Music Teacher Feature: Brad Lambrecht
December 17, 2013
ST. PAUL, Minn. —
Classical MPR's new Teacher Feature highlights the lives and work of music teachers throughout Minnesota.
Elementary/High School Orchestra Director
Alexandria School District #206 (Jefferson High School)
Who or what inspired you to become a music teacher?
There have been so many people who have inspired me to be a music teacher. Every music teacher I've ever had has been marvelous. They've all been so unique from one another and so inspiring in their own ways.
Where did you go to college?
Valley City State University in Valley City, N.D.
What would you say is your primary instrument?
My primary instrument in college was French Horn. My secondary instrument was voice. I also focused on organ and cello hence the reason I now teach orchestra.
What grade levels do you teach? Do you direct any ensembles?
Grades 5 and 6, and grades 10 to 12 orchestra. I direct the two high school orchestras and the top chamber orchestra. The two high school orchestras are string orchestras, but twice a year, we bring in the band students to create two full orchestras. I also co-direct the 5th and 6th grade orchestra.
How does music education help or enhance other curricular areas?
I strongly believe that music is one of the few opportunities in school where students not only exercise their minds, but they are given the chance to grow as sensitive souls. Collaboration and critical thinking are two aspects that the students of today need in order to be successful in the coming world. In my mind, music is one of the greatest avenues to learning these complex skills.
I personally struggle with the idea that music is in school just to "enhance" other curricular areas. We've all heard about the studies being done that say music is important because it helps a student's math or science scores. While I believe that those are very important subjects in the curriculum, I also believe that it doesn't really matter how music helps those subjects. I believe that music is important enough on its own, and schools that truly value the music within it find themselves on a successful path.
What's one of the most memorable moments you've had as a music teacher?
Much of what we do as musicians and educators can only be measured in "spiritual" or "memorable" moments for both us and the audience.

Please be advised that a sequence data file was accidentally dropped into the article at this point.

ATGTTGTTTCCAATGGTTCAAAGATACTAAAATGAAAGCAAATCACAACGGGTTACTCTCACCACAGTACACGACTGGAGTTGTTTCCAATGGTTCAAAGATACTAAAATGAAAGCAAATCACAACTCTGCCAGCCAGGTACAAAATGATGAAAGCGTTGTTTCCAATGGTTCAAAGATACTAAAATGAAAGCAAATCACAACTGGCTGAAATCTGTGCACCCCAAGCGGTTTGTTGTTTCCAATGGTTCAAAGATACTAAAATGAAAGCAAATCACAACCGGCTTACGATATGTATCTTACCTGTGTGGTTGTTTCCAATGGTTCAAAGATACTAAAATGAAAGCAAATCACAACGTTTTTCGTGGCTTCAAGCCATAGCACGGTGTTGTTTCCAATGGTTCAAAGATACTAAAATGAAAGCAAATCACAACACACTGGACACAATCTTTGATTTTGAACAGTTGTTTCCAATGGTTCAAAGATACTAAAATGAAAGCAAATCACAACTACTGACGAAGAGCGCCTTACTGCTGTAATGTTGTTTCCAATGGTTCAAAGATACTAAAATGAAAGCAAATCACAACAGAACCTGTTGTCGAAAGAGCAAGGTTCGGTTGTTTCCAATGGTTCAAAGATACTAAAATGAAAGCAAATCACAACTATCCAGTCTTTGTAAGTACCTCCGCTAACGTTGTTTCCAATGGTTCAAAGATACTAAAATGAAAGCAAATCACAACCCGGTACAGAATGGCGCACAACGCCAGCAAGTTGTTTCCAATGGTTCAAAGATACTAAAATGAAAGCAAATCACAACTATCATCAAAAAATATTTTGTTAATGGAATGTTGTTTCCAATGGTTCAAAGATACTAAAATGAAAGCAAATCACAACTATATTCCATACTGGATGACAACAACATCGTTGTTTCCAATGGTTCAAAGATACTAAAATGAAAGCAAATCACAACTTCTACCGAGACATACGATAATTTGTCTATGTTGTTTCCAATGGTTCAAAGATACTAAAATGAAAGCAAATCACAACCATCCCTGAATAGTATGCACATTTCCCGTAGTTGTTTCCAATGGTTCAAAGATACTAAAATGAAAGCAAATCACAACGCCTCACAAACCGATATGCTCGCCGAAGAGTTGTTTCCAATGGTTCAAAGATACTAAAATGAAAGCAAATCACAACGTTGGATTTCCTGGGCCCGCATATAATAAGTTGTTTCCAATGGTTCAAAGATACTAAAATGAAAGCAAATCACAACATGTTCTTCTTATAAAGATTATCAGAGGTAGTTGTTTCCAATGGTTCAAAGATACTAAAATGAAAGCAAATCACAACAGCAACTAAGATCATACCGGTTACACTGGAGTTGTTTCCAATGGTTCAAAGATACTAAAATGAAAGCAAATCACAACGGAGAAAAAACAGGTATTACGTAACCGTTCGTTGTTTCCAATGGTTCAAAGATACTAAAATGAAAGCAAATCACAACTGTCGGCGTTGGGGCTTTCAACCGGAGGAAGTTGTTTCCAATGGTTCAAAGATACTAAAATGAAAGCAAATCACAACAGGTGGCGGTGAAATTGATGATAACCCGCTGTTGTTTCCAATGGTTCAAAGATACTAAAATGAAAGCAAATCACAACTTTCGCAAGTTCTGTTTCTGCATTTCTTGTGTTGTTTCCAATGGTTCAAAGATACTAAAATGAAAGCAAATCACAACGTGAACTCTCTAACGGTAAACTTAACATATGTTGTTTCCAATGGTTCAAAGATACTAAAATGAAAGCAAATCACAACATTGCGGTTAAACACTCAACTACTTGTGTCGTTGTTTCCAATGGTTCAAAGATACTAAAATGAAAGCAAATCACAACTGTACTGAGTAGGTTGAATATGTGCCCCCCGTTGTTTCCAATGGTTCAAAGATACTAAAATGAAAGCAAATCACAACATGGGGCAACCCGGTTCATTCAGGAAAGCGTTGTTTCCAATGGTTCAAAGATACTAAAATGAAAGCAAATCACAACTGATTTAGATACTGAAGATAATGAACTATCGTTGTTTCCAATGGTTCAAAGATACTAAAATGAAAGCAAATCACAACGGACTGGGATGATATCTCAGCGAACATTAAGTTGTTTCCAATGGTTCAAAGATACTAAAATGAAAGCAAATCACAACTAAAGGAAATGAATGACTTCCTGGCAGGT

Personally, one of my favorite moments occurred several years ago at a school ensemble festival. One of the pieces the students prepared for this particular festival was a Sandra Dackow arrangement of Morten Lauridsen's "O Magnum Mysterium." We had spent months prior to this performance discussing what it takes to bring the piece to "the next level." We had been pushing to make this piece a true artistic experience for the audience as well as for the musicians. This happened to be one of those rare moments in music education where the students were completely invested in the experience for the entire performance of a piece. When we had finished, I couldn't even see the students any longer; tears were running in a steady stream down my face and the same was happening for many of the students.
The adjudicator of the festival came forward to work with the students and to conduct straight through the piece a second time. Afterwards, he said to the kids, "I've nothing to say to you. Thank you for the privilege of conducting you."
There have been so many wonderful moments in my years in music education, but this one seems to stick out in my mind. The students were able to lift the music off of the page and elevate it to a spiritual experience. This is our constant goal.
Do you participate in music outside the classroom?
I am the music director for the Central Lakes Symphony Orchestra, a regional orchestra for the Alexandria Lakes Area. A few of us in the area formed the orchestra five years ago. We have approximately 60 musicians in the orchestra and have a fantastic time making music together. I also play occasionally in church, where I'm a substitute organist and I also play in a brass quintet.
If you were to host an on-air program at Classical MPR, what would be the first piece of music you'd play?
I believe I might choose Mahler's Symphony No. 5. I thought about hundreds of pieces while contemplating this question and I kept coming back to the massive Mahler 5.
What is it about that piece that makes it one of your favorites?
It's difficult to listen to this piece and not get sucked into its depths, its beauty, its terror, its strength and its enormity.
What I love about this piece (and most of Mahler) is that no one person gets the same thing out of it. Everyone seems to have a different experience and most people feel pulled through an emotional roller coaster. It truly takes the listeners for a ride!
If I wasn't able to play the whole piece, I would choose either the second or fourth movements. I love the fire and turmoil of the second movement, but few things compare to the sheer beauty and longing of the strings in fourth movement.
Listen to Classical MPR in Alexandria on 90.9 FM.
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